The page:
As you develop your education, your craft and career, lean forward with great anticipation. Now you know what to look for and you know the proper response is only black/white — not gray. It may not be you, but it could be your best friend who faces sexual advances by someone they admire or trust or serve. Pressure, anxiety and traumatic memories are not natural and should be stopped early. Have your escape plan in mind when you meet a Weinstein or Spacey and hopefully disappointment will be their only legacy. — M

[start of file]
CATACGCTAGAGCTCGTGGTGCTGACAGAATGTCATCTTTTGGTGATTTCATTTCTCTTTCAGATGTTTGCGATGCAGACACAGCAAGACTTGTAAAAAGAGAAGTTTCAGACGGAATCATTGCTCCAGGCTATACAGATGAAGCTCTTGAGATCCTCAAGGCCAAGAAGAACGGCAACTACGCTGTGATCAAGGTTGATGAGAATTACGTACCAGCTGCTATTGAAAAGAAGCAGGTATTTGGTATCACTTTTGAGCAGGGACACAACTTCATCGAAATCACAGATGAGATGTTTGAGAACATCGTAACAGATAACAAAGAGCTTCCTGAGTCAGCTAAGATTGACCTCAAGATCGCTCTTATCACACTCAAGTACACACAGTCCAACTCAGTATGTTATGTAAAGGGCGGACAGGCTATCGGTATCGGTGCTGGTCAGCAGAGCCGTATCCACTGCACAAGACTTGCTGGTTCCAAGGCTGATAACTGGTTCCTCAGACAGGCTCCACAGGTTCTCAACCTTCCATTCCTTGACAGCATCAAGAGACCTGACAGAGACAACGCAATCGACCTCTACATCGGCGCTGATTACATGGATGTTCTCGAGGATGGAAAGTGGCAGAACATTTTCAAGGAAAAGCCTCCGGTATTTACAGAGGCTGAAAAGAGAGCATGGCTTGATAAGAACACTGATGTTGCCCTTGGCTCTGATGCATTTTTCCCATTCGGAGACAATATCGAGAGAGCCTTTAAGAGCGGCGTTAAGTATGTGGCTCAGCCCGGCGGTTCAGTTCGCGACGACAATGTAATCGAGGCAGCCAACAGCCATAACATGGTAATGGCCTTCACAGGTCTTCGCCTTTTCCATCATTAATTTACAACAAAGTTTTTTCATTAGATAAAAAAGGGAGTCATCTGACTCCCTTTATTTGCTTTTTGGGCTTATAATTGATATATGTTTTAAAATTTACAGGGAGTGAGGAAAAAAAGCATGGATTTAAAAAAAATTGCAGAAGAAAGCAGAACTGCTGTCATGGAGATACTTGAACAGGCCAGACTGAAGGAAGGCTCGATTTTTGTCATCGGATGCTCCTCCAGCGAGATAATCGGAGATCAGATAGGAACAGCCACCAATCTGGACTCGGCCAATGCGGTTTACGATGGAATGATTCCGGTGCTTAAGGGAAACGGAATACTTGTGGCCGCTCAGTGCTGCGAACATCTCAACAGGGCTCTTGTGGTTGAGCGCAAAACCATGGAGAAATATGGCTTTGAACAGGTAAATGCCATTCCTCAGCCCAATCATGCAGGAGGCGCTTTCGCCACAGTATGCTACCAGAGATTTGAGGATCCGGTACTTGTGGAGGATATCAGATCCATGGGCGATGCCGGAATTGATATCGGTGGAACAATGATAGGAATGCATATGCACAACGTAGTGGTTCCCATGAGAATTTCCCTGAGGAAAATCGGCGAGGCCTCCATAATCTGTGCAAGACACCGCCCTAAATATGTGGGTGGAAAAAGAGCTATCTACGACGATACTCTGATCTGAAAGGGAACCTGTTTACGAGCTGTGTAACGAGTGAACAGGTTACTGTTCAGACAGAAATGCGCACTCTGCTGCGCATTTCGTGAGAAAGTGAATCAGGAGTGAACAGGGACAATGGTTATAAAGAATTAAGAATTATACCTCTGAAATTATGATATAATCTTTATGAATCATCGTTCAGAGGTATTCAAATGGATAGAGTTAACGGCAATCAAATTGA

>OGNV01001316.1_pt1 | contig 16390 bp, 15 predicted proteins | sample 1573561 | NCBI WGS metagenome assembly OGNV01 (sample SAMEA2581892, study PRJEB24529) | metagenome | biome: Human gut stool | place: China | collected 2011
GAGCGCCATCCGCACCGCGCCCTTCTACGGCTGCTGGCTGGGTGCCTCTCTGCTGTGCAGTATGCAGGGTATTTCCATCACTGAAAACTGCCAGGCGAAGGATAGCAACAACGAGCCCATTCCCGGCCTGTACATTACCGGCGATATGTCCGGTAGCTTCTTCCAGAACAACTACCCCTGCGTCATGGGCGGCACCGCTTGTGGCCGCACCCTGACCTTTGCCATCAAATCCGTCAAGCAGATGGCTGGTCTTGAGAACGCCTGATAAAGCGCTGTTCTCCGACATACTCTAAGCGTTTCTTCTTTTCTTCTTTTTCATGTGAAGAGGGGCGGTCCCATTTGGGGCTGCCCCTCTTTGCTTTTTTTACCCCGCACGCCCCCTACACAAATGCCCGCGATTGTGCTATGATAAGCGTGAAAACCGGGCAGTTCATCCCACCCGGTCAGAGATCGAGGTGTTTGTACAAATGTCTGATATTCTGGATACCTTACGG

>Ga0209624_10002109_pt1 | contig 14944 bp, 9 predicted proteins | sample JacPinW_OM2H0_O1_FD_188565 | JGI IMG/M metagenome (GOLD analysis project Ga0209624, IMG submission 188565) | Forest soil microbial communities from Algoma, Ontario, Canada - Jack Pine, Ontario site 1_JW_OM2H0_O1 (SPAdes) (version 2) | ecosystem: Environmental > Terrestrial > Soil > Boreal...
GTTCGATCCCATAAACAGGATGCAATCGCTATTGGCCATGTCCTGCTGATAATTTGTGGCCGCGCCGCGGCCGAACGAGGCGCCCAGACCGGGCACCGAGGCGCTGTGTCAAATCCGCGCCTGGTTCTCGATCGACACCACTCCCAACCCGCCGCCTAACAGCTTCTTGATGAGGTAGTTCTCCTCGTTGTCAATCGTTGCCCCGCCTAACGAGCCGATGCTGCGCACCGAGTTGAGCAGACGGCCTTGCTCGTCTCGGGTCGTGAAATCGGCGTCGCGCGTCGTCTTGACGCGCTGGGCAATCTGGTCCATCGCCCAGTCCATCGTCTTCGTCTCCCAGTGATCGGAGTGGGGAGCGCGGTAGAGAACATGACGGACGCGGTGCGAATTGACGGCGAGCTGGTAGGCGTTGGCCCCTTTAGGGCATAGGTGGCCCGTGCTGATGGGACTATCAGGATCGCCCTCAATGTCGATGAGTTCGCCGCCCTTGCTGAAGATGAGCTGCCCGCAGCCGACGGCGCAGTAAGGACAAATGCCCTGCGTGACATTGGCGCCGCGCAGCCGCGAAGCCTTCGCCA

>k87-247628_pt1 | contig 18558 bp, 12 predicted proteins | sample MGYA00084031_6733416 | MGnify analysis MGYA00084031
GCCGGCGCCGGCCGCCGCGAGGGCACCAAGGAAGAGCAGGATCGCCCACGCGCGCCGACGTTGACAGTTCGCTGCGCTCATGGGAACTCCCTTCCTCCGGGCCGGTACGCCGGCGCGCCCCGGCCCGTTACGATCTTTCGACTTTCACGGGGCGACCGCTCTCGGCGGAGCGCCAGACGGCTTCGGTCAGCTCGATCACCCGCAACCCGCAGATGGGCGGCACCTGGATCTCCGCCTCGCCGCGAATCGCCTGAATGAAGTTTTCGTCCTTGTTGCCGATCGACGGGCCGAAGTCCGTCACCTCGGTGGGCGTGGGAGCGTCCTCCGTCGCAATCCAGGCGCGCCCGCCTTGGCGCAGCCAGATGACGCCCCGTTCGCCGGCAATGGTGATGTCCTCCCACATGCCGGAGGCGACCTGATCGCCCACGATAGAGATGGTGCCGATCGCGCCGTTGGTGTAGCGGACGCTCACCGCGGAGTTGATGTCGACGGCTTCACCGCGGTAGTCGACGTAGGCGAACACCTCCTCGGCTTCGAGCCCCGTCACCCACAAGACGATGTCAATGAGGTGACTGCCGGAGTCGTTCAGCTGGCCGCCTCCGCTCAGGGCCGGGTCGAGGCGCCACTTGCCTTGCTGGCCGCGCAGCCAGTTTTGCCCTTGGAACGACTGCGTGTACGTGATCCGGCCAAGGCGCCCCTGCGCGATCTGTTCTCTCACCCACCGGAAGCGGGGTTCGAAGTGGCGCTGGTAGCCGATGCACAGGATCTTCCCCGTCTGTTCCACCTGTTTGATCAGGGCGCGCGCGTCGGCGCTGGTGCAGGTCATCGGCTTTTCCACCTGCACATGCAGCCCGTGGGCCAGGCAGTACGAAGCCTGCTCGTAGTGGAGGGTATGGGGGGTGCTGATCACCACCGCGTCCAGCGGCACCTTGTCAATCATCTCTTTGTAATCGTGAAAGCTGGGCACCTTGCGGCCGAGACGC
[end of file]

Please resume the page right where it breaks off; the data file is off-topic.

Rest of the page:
Mike Whitaker, author of THE DECISION MAKEOVER, is a featured speaker and business development specialist. He is the founder of Idea Gateway, a company that works with entrepreneurs to launch new businesses, providing expertise and capital to the ventures. Whitaker is the CEO of GuestX which is one of the companies developed by Idea Gateway. Additionally, he is a founder and board member for RevTech, a Dallas-based technology accelerator that assists young growth companies impacting the swiftly changing business landscape. He received his B.S. in Cognitive Psychology from the University of Kansas and his MBA from the Price College of Business at the University of Oklahoma.